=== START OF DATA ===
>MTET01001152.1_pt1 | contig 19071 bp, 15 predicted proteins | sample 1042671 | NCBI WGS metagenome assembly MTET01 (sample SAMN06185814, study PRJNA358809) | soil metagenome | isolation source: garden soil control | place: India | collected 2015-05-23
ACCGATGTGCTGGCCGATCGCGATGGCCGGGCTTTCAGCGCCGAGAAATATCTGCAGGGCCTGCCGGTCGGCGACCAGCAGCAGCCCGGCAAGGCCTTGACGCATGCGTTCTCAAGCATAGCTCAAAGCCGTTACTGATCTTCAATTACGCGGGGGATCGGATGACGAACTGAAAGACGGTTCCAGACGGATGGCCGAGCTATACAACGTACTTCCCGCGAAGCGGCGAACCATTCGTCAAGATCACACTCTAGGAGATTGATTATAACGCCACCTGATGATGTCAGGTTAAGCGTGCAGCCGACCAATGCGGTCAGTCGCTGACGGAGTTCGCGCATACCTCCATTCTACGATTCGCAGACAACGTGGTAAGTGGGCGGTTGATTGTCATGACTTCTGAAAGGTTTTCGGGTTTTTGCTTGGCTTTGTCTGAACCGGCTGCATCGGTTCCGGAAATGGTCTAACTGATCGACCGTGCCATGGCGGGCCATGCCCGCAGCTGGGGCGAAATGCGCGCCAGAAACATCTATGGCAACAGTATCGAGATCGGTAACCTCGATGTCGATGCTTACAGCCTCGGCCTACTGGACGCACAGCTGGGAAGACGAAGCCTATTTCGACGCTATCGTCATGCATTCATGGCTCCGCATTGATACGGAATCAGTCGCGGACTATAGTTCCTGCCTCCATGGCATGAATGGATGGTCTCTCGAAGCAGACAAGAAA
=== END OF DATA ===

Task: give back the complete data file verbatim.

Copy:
>MTET01001152.1_pt1 | contig 19071 bp, 15 predicted proteins | sample 1042671 | NCBI WGS metagenome assembly MTET01 (sample SAMN06185814, study PRJNA358809) | soil metagenome | isolation source: garden soil control | place: India | collected 2015-05-23
ACCGATGTGCTGGCCGATCGCGATGGCCGGGCTTTCAGCGCCGAGAAATATCTGCAGGGCCTGCCGGTCGGCGACCAGCAGCAGCCCGGCAAGGCCTTGACGCATGCGTTCTCAAGCATAGCTCAAAGCCGTTACTGATCTTCAATTACGCGGGGGATCGGATGACGAACTGAAAGACGGTTCCAGACGGATGGCCGAGCTATACAACGTACTTCCCGCGAAGCGGCGAACCATTCGTCAAGATCACACTCTAGGAGATTGATTATAACGCCACCTGATGATGTCAGGTTAAGCGTGCAGCCGACCAATGCGGTCAGTCGCTGACGGAGTTCGCGCATACCTCCATTCTACGATTCGCAGACAACGTGGTAAGTGGGCGGTTGATTGTCATGACTTCTGAAAGGTTTTCGGGTTTTTGCTTGGCTTTGTCTGAACCGGCTGCATCGGTTCCGGAAATGGTCTAACTGATCGACCGTGCCATGGCGGGCCATGCCCGCAGCTGGGGCGAAATGCGCGCCAGAAACATCTATGGCAACAGTATCGAGATCGGTAACCTCGATGTCGATGCTTACAGCCTCGGCCTACTGGACGCACAGCTGGGAAGACGAAGCCTATTTCGACGCTATCGTCATGCATTCATGGCTCCGCATTGATACGGAATCAGTCGCGGACTATAGTTCCTGCCTCCATGGCATGAATGGATGGTCTCTCGAAGCAGACAAGAAA